A quick look at the list of competitors for the 2021 Subaru Ascent will tell you it is up against some serious contenders in the three-row crossover segment that only continues to grow.
The Ascent itself is a relative newcomer to the market, first hitting our roads as a 2019 model. And while it is striving to climb to the top of consumers’ minds when it comes to selecting a seven-seat crossover, it still has a few challenges in its path.
But it is not without its merits and for 2021 receives some upgraded features, notably when it comes to safety.
Already standard on the Ascent, the Subaru EyeSight system is now upgraded to the technology’s next generation. This includes an enhanced lane departure feature that is integrated into the adaptive cruise control, a feature Subaru calls Lane Centering Assist. It also features Traffic Jam Assist.
Also new are the LED steering responsive headlights with automatic high beams and a seatbelt reminder for the second and third rows that will alert the driver if anyone isn’t properly buckled up.
And Subaru has also introduced a new colour for 2021 called Brilliant Bronze Metallic, which was on our Limited seven-seat tester.
Offered in four trims (Convenience, Touring, Limited and Premier), the Ascent has a starting price of $36,995. The Limited seven-seater, featuring captain’s chairs in the second row, comes in at $50,783 after fees are added. Without the captain’s chairs, the Ascent can fit up to eight passengers
The Limited trim has some nice additions including 20-inch aluminum alloy wheels, an 8-inch infotainment system with navigation, heated steering wheel, heated second row seats, leather seating surfaces and chrome body moldings.
Regardless of trim, the Ascent offers only one engine choice: A horizontally opposed 2.4-litre 4-cylinder turbocharged Boxer engine. Generating 260 horsepower and 277 ft-lb of torque, it is paired to a lineatronic CVT.
The numbers are good, even for a vehicle this size, but I sometimes felt as though it was slow to react. And the CVT’s performance did nothing to help alleviate that feeling, made worse by the drone-y sound that is quite evident and elicited comments from my passengers.
The Ascent has an estimated combined fuel economy of 10.4 litres per 100 kilometres, but in a week of mainly highway driving I could only get as low as 13.2L/100 km.
The Ascent’s styling hasn’t changed for 2021, and while a solid design, it does fall a little short when compared with some of the others in this category in terms of curb appeal.
The Limited at least does stand out a bit more thanks to those 20-inch wheels, chrome trim and door handles. It also features a large power/tilt moonroof.
Up front you see the typical Subaru grille, flanked by sizeable headlight assemblies, mirrored by equally sized rear taillights.
Inside, the Ascent is spacious and versatile, and the fact it has captain’s chairs in the middle row eases access to the rear-most seats. That said, those seated back there will have limited legroom, so choose wisely who you place there.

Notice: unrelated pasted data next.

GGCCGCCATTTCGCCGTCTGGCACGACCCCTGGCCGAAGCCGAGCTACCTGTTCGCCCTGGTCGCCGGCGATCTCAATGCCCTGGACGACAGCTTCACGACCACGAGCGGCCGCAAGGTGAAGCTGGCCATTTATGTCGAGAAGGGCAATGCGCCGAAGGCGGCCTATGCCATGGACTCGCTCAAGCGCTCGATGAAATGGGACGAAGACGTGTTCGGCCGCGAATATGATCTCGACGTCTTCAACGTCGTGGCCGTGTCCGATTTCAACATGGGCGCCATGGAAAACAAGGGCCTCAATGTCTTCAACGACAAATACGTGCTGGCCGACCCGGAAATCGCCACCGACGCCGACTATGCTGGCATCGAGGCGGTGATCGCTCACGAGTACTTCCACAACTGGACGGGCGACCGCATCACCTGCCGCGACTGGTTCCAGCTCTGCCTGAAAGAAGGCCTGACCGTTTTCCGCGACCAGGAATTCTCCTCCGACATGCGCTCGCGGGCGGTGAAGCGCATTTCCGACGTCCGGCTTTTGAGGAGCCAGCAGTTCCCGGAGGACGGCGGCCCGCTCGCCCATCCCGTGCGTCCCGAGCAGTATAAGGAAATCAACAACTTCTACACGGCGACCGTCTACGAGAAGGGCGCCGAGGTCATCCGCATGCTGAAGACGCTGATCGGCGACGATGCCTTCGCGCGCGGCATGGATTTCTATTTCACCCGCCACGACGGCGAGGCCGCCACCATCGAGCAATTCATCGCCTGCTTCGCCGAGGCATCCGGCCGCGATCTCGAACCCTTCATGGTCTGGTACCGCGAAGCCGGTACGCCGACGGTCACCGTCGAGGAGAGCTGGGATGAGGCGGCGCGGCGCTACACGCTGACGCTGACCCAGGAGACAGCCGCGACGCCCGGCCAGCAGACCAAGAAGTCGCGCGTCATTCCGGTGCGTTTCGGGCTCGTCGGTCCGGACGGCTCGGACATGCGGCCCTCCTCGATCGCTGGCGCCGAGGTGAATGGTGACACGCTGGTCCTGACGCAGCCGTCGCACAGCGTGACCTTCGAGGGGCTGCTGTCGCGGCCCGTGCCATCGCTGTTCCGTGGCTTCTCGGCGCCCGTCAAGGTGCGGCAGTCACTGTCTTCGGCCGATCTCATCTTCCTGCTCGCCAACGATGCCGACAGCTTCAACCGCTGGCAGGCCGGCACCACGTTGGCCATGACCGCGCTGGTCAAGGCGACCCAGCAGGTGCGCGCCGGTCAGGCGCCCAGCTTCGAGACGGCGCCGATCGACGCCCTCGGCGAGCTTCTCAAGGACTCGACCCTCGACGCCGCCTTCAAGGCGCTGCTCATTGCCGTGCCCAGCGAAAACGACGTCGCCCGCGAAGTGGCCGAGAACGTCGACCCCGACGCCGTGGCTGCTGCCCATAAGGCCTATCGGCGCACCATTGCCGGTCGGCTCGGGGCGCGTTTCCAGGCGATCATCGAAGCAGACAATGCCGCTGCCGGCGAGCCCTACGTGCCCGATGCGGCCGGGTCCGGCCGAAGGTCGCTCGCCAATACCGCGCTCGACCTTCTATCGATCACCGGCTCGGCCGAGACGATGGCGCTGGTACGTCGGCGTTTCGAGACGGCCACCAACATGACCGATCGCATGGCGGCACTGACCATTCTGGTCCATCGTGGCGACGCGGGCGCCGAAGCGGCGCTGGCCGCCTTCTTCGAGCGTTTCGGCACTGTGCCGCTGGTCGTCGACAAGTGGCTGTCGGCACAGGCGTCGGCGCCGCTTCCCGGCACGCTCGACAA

Overall, the interior on the Ascent Limited, with leather seating, is a decent offering that is quite functional, but is a notch below some of the competition in terms of overall look and feel.
One very good aspect of the interior is the Ascent’s infotainment system, which has an intuitive setup and is quite easy to operate.
It is compatible with Android Auto and Apple CarPlay, while in the Limited trim you also get an upgrade to a Harman Kardon 14-speaker setup, including subwoofer.
Overall, this is one big positive in the Ascent.
Another advantage for the Ascent is the fact it has Subaru’s vaunted all-wheel drive system, which means this crossover is well suited to handle road trips all year long.
The drive comfort is quite good in the Ascent as it handles rougher road surfaces without occupants being rattled around too much in the cabin.
The one downside out on the open road is the abundance of road and wind noise that intrude into the cabin, which would likely be quite tiresome over the long haul.
Subaru has done a good job on the Ascent and it will likely find a home in the hearts of many, especially diehard Subaru fans. But it faces some very stiff competition in its segment.
2021 Subaru Ascent Limited 7 Seat
Price as tested: $50,783.00
Configuration: Front engine/All-wheel drive
Engine/transmission: Horizontally opposed 2.4-litre 4-cylinder turbocharged Boxer engine/ Lineartronic CVT
Power/torque: 260 horsepower/ 277 ft-lb of torque
Fuel (capacity): Regular (73 L)
Combined fuel economy ratings (L/100 km): 10.4 L/100 km
Observed fuel economy (L/100 km): 13.2 L/100 km
Warranties: 3-years/60,000 km (basic)
Competitors: Chevrolet Traverse, Dodge Durango, Ford Explorer, GMC Acadia, Honda Pilot, Hyundai Palisade, Jeep Grand Cherokee, Kia Telluride, Mazda CX-9, Nissan Pathfinder, Toyota Highlander, Volkswagen Atlas.
Links: Subaru Canada